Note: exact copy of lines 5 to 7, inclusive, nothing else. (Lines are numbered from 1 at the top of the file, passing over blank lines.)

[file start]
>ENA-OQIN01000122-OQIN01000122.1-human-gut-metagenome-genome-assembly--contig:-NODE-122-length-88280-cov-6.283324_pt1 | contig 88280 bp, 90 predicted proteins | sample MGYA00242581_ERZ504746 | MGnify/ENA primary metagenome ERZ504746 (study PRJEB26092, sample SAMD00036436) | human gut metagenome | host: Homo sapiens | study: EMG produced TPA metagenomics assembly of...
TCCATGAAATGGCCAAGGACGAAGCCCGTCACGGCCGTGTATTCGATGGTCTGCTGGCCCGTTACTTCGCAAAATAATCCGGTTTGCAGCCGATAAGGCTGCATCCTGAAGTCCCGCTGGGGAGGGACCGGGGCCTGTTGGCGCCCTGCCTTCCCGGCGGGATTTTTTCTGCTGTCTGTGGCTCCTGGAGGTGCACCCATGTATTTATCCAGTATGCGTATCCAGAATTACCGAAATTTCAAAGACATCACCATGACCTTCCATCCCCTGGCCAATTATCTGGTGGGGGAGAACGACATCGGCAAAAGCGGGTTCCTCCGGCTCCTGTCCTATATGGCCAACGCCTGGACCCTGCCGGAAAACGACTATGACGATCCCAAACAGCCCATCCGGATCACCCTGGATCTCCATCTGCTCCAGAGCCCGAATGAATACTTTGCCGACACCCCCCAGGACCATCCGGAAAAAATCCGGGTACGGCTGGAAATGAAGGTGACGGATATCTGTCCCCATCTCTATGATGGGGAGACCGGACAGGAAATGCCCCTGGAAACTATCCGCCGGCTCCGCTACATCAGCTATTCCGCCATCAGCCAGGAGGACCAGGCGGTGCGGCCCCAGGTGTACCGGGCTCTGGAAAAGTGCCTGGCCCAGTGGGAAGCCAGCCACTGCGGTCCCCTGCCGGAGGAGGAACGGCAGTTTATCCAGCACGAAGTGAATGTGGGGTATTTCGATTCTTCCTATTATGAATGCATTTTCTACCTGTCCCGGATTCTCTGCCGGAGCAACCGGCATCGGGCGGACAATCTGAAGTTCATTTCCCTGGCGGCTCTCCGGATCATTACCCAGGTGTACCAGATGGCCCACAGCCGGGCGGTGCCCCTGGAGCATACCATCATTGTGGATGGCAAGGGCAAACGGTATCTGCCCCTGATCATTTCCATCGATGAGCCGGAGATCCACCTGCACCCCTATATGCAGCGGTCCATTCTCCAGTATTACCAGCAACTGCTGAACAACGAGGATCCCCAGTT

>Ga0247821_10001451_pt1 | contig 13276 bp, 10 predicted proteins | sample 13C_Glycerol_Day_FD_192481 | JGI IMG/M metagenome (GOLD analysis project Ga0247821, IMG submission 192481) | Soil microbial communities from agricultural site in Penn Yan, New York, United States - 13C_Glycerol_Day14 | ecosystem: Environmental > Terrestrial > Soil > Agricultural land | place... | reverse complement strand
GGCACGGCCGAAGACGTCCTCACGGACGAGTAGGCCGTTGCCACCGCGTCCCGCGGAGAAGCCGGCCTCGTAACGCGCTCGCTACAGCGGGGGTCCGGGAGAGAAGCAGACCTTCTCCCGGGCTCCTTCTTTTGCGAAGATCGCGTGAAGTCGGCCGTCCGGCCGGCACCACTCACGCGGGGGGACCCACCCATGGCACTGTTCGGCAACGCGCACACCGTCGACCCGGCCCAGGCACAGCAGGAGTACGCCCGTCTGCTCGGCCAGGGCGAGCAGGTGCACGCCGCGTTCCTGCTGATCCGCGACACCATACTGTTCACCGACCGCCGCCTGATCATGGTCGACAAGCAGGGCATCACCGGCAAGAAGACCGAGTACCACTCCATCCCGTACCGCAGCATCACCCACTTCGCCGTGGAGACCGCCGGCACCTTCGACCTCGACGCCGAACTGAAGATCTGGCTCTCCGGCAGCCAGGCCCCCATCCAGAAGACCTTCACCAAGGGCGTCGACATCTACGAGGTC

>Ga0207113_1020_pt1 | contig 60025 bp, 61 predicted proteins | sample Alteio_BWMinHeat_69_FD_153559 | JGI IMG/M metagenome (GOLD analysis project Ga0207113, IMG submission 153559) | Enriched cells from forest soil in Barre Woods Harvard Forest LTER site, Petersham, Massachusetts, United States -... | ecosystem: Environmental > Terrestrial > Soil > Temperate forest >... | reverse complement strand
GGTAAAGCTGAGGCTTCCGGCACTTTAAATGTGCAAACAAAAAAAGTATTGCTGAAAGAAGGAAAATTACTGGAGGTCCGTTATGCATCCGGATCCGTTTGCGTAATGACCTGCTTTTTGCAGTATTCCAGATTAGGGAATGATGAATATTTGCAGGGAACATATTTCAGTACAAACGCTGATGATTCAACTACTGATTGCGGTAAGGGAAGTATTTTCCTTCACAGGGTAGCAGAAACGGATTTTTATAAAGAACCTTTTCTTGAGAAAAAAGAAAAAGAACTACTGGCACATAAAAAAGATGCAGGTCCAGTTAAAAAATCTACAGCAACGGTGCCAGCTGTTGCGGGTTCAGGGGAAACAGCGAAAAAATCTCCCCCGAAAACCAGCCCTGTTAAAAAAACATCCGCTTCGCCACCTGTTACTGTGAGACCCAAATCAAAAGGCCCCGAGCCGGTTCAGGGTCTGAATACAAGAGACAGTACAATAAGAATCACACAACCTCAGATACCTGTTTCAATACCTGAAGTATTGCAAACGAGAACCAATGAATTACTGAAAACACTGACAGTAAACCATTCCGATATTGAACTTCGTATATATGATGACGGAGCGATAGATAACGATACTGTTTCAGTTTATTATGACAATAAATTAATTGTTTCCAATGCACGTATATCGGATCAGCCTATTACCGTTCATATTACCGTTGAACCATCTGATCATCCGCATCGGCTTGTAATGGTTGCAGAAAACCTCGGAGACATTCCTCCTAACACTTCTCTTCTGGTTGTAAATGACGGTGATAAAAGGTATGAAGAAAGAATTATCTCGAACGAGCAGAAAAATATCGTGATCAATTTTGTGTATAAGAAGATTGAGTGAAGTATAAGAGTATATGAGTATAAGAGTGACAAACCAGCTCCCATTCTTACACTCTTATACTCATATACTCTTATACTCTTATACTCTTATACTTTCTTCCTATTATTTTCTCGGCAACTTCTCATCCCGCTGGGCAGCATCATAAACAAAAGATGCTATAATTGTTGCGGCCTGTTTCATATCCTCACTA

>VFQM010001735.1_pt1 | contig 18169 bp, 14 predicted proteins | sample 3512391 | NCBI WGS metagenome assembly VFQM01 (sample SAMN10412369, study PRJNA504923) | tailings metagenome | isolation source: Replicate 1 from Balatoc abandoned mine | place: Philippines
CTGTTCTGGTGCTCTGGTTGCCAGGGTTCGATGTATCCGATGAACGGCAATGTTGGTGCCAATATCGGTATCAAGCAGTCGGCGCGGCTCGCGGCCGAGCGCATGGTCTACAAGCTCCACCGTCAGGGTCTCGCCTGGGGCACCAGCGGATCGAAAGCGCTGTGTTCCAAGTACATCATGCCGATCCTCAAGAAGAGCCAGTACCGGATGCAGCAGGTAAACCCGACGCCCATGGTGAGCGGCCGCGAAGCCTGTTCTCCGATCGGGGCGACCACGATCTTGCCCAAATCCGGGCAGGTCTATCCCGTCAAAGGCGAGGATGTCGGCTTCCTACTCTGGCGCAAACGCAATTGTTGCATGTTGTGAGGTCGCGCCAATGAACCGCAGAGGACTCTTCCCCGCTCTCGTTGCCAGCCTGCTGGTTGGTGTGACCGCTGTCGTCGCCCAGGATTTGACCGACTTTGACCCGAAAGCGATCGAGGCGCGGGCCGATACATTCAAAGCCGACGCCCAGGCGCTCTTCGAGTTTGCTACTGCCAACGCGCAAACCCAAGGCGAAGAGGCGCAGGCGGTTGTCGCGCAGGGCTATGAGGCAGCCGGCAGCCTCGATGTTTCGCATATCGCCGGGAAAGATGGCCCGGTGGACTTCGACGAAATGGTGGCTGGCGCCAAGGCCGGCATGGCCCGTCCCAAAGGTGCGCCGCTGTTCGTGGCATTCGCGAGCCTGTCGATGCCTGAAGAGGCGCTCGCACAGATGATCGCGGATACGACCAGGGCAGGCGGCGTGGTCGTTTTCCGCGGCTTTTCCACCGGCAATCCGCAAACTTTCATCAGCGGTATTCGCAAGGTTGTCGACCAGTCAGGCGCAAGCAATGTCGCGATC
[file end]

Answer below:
>Ga0207113_1020_pt1 | contig 60025 bp, 61 predicted proteins | sample Alteio_BWMinHeat_69_FD_153559 | JGI IMG/M metagenome (GOLD analysis project Ga0207113, IMG submission 153559) | Enriched cells from forest soil in Barre Woods Harvard Forest LTER site, Petersham, Massachusetts, United States -... | ecosystem: Environmental > Terrestrial > Soil > Temperate forest >... | reverse complement strand
GGTAAAGCTGAGGCTTCCGGCACTTTAAATGTGCAAACAAAAAAAGTATTGCTGAAAGAAGGAAAATTACTGGAGGTCCGTTATGCATCCGGATCCGTTTGCGTAATGACCTGCTTTTTGCAGTATTCCAGATTAGGGAATGATGAATATTTGCAGGGAACATATTTCAGTACAAACGCTGATGATTCAACTACTGATTGCGGTAAGGGAAGTATTTTCCTTCACAGGGTAGCAGAAACGGATTTTTATAAAGAACCTTTTCTTGAGAAAAAAGAAAAAGAACTACTGGCACATAAAAAAGATGCAGGTCCAGTTAAAAAATCTACAGCAACGGTGCCAGCTGTTGCGGGTTCAGGGGAAACAGCGAAAAAATCTCCCCCGAAAACCAGCCCTGTTAAAAAAACATCCGCTTCGCCACCTGTTACTGTGAGACCCAAATCAAAAGGCCCCGAGCCGGTTCAGGGTCTGAATACAAGAGACAGTACAATAAGAATCACACAACCTCAGATACCTGTTTCAATACCTGAAGTATTGCAAACGAGAACCAATGAATTACTGAAAACACTGACAGTAAACCATTCCGATATTGAACTTCGTATATATGATGACGGAGCGATAGATAACGATACTGTTTCAGTTTATTATGACAATAAATTAATTGTTTCCAATGCACGTATATCGGATCAGCCTATTACCGTTCATATTACCGTTGAACCATCTGATCATCCGCATCGGCTTGTAATGGTTGCAGAAAACCTCGGAGACATTCCTCCTAACACTTCTCTTCTGGTTGTAAATGACGGTGATAAAAGGTATGAAGAAAGAATTATCTCGAACGAGCAGAAAAATATCGTGATCAATTTTGTGTATAAGAAGATTGAGTGAAGTATAAGAGTATATGAGTATAAGAGTGACAAACCAGCTCCCATTCTTACACTCTTATACTCATATACTCTTATACTCTTATACTCTTATACTTTCTTCCTATTATTTTCTCGGCAACTTCTCATCCCGCTGGGCAGCATCATAAACAAAAGATGCTATAATTGTTGCGGCCTGTTTCATATCCTCACTA

>VFQM010001735.1_pt1 | contig 18169 bp, 14 predicted proteins | sample 3512391 | NCBI WGS metagenome assembly VFQM01 (sample SAMN10412369, study PRJNA504923) | tailings metagenome | isolation source: Replicate 1 from Balatoc abandoned mine | place: Philippines